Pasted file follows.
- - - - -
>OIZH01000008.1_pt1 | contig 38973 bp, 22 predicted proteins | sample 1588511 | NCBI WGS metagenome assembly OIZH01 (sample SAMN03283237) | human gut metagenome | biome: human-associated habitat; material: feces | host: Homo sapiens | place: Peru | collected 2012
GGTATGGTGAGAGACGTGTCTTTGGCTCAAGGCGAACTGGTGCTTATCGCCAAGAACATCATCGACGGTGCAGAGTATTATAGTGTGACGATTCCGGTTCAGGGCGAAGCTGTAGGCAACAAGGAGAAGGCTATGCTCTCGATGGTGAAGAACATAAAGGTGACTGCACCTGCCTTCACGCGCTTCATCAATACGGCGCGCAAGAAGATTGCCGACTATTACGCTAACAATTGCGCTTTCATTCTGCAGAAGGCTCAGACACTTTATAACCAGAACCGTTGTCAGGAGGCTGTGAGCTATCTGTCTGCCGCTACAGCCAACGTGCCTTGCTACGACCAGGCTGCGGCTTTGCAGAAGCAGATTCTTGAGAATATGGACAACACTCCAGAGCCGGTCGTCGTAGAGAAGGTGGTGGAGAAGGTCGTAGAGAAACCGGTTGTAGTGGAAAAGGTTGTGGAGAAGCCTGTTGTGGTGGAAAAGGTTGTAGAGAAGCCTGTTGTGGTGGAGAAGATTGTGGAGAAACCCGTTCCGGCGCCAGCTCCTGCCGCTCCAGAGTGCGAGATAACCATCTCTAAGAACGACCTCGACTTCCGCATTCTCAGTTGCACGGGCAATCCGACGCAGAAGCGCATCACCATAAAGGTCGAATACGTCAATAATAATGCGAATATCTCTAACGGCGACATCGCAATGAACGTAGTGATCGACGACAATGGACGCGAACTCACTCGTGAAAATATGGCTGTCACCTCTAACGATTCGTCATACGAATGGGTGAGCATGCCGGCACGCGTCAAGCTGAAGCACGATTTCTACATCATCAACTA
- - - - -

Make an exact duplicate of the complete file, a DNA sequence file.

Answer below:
>OIZH01000008.1_pt1 | contig 38973 bp, 22 predicted proteins | sample 1588511 | NCBI WGS metagenome assembly OIZH01 (sample SAMN03283237) | human gut metagenome | biome: human-associated habitat; material: feces | host: Homo sapiens | place: Peru | collected 2012
GGTATGGTGAGAGACGTGTCTTTGGCTCAAGGCGAACTGGTGCTTATCGCCAAGAACATCATCGACGGTGCAGAGTATTATAGTGTGACGATTCCGGTTCAGGGCGAAGCTGTAGGCAACAAGGAGAAGGCTATGCTCTCGATGGTGAAGAACATAAAGGTGACTGCACCTGCCTTCACGCGCTTCATCAATACGGCGCGCAAGAAGATTGCCGACTATTACGCTAACAATTGCGCTTTCATTCTGCAGAAGGCTCAGACACTTTATAACCAGAACCGTTGTCAGGAGGCTGTGAGCTATCTGTCTGCCGCTACAGCCAACGTGCCTTGCTACGACCAGGCTGCGGCTTTGCAGAAGCAGATTCTTGAGAATATGGACAACACTCCAGAGCCGGTCGTCGTAGAGAAGGTGGTGGAGAAGGTCGTAGAGAAACCGGTTGTAGTGGAAAAGGTTGTGGAGAAGCCTGTTGTGGTGGAAAAGGTTGTAGAGAAGCCTGTTGTGGTGGAGAAGATTGTGGAGAAACCCGTTCCGGCGCCAGCTCCTGCCGCTCCAGAGTGCGAGATAACCATCTCTAAGAACGACCTCGACTTCCGCATTCTCAGTTGCACGGGCAATCCGACGCAGAAGCGCATCACCATAAAGGTCGAATACGTCAATAATAATGCGAATATCTCTAACGGCGACATCGCAATGAACGTAGTGATCGACGACAATGGACGCGAACTCACTCGTGAAAATATGGCTGTCACCTCTAACGATTCGTCATACGAATGGGTGAGCATGCCGGCACGCGTCAAGCTGAAGCACGATTTCTACATCATCAACTA